Working papers

The Blurring Lines between Private and Public Ownership

As companies choose to stay private longer, they increasingly resemble their public counterparts. Along multiple dimensions, the shift from private to public status resembles a gradual transition rather than a regime shift. First, there is growing overlap between the sources of capital employed by private and public firms. Second, corporate governance structures such as the Board of Directors evolve over the years both preceding and following the IPO. As private firms become larger with more disperse ownership, their governance demands more closely resemble those of public firms; post-IPO dynamics are consistent with governance demands continuing to evolve over the firm’s life cycle. Third, while going public has been characterized as a means to obtain an acquisition currency, firms are increasingly growing via acquisition prior to the IPO. Macro-level changes reward economies of scale and scope, and the increased availability of capital to private firms facilitates acquisitions as a means to obtain rapid growth.

Firms' Transition to Green: Innovation versus Lobbying

We study the lobbying choices of firms that invest in green innovation. Using a novel method to determine the direction of a firm’s lobbying efforts, we find that green innovators are equally likely to lobby in favor of green or brown legislative agendas. To understand why firms’ lobbying efforts do not correspond to their innovation efforts, we examine firms’ current sources of cash flows and firms’ competitive position. We find that firms whose current business relies more on brown technologies and firms with more market power spend significantly more on brown lobbying. Given the technological and regulatory uncertainty associated with the transition to a greener economy, our results suggest that firms view green innovation as real options on future cash flows, delaying their green investments and devoting resources to lobbying activities that protect the status quo. 

Local IPOs and Household Stock Market Participation (with Feng Jiang and Yiming Qian)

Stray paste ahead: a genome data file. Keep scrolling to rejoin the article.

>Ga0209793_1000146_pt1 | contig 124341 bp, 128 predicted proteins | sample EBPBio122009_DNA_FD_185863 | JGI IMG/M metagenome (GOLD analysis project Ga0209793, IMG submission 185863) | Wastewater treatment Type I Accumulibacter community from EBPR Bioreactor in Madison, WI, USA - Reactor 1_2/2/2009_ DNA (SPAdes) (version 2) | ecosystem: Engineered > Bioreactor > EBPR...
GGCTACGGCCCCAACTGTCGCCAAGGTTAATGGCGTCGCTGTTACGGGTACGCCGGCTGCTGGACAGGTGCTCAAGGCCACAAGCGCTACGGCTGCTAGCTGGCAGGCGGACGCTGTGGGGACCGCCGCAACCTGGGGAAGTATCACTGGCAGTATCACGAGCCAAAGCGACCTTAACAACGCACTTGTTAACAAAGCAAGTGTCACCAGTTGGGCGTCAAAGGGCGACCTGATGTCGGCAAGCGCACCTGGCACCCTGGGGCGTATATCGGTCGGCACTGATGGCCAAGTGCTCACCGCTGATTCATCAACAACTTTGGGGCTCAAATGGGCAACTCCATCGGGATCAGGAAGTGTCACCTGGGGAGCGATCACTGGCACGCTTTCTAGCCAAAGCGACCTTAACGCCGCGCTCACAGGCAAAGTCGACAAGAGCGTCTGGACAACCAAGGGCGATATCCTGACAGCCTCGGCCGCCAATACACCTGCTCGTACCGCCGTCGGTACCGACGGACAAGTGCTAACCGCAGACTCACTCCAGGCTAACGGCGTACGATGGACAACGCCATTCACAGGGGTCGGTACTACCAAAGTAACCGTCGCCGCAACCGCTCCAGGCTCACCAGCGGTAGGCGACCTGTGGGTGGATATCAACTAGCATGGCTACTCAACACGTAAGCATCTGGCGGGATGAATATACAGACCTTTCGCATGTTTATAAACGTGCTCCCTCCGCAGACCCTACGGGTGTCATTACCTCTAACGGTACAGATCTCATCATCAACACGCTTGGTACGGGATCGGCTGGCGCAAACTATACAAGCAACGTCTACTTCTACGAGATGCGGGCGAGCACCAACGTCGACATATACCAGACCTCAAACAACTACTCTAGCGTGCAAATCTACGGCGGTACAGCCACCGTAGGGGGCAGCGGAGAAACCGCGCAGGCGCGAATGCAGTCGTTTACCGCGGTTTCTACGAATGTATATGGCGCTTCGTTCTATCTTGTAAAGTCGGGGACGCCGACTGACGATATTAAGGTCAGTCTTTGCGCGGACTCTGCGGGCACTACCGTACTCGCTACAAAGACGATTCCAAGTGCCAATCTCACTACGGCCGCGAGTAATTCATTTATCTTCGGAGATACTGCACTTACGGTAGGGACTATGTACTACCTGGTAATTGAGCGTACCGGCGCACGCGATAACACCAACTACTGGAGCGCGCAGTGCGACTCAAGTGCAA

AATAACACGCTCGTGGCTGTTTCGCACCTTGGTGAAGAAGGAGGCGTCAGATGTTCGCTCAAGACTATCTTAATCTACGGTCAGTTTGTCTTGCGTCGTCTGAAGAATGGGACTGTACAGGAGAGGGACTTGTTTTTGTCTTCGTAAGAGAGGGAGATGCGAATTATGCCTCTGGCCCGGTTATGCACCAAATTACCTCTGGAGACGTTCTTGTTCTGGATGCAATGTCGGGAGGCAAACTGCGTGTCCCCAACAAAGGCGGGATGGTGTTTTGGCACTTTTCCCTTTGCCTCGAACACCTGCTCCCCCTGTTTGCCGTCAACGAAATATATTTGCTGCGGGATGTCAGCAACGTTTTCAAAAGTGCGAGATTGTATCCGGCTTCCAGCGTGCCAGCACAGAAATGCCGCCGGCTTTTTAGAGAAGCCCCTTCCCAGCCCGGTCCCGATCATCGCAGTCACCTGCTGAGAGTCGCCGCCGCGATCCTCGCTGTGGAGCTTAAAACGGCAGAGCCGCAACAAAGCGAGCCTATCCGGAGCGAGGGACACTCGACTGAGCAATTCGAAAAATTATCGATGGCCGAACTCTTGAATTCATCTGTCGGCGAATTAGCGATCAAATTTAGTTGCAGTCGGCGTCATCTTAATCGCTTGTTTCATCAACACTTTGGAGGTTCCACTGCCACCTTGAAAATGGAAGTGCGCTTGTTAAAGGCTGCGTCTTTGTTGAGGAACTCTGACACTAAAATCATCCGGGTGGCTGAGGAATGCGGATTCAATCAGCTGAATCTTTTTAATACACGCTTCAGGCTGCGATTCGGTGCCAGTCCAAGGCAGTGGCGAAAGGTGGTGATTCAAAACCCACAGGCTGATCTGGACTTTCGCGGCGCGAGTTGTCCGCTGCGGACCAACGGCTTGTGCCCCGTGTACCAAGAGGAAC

We posit that IPOs of local companies will lead to increased stock market participation. First, local IPOs attract attention to the market, through both increased information production and publicity. Second, local IPOs generate wealth, not just for people associated with the heretofore private company but also for the wider community through local agglomeration effects. Consistent with predictions, we find that local IPOs increase both households’ propensity to own stock and equity holdings as a percent of wealth. Tests of the mechanisms underlying this relation support the attention channel. We find little evidence in support of the wealth channel. Given prior evidence that stock market participation represents a key factor toward building wealth, our findings highlight that the benefits of IPOs extend beyond those people directly involved with the offering. 

Regulatory Fragmentation (with Joseph Kalmenovitz and Ekatarina Volkova)

Regulatory fragmentation occurs when multiple federal agencies oversee a single issue. Using the full text of the Federal Register, the government’s official daily publication, we provide the first systematic evidence on the extent and costs of regulatory fragmentation. We find that fragmentation increases the firm’s costs while lowering its productivity, profitability, and growth. Moreover, it deters entry into an industry. These effects arise from regulatory redundancy and, more prominently, regulatory inconsistency between agencies. Our results uncover a new source of regulatory burden: companies pay a substantial economic price when regulatory oversight is fragmented across multiple government agencies.

Are All ESG Funds Created Equal? Only Some Funds are Committed (with Pingle Wang and Kelsey Wei)

Although flows into ESG funds have risen dramatically, it remains unclear whether these funds are truly committed to sustainable investments and how much their investments matter. We shed light on this debate by examining the incentives of fund managers. We find that conditional on similarly large ESG investments, ESG funds vary in their incentives to engage with portfolio firms. ESG funds with higher incentives to engage – committed ESG funds – hold their ESG investments longer, pay more attention to firms’ ESG risk exposure and implement less negative screening. Strikingly, only investments by committed ESG funds contribute to real ESG-improvements, and these funds have outperformed other ESG funds on their ESG holdings. Our paper highlights the importance of incentives when assessing the real impacts of sustainable investments and calls for greater investor awareness of a hidden form of greenwashing. 

The Gender Pay Gap: Pay for Performance and Sorting across Employers (with Daniel Bradley, April Knill, and Jared Williams) 

We document a gender pay gap among business professors at Florida public universities. Part of this gap is driven by the fact that females are disproportionately likely to work at schools with low pay, controlling for faculty productivity. However, this sorting effect does not completely explain our findings: Using strict fixed effects to control for discipline, employer, rank, productivity, and experience, we find that women are paid approximately 3.5% less than men. Women’s pay is less sensitive to their publication performance, and the pay gap is economically largest among full professors.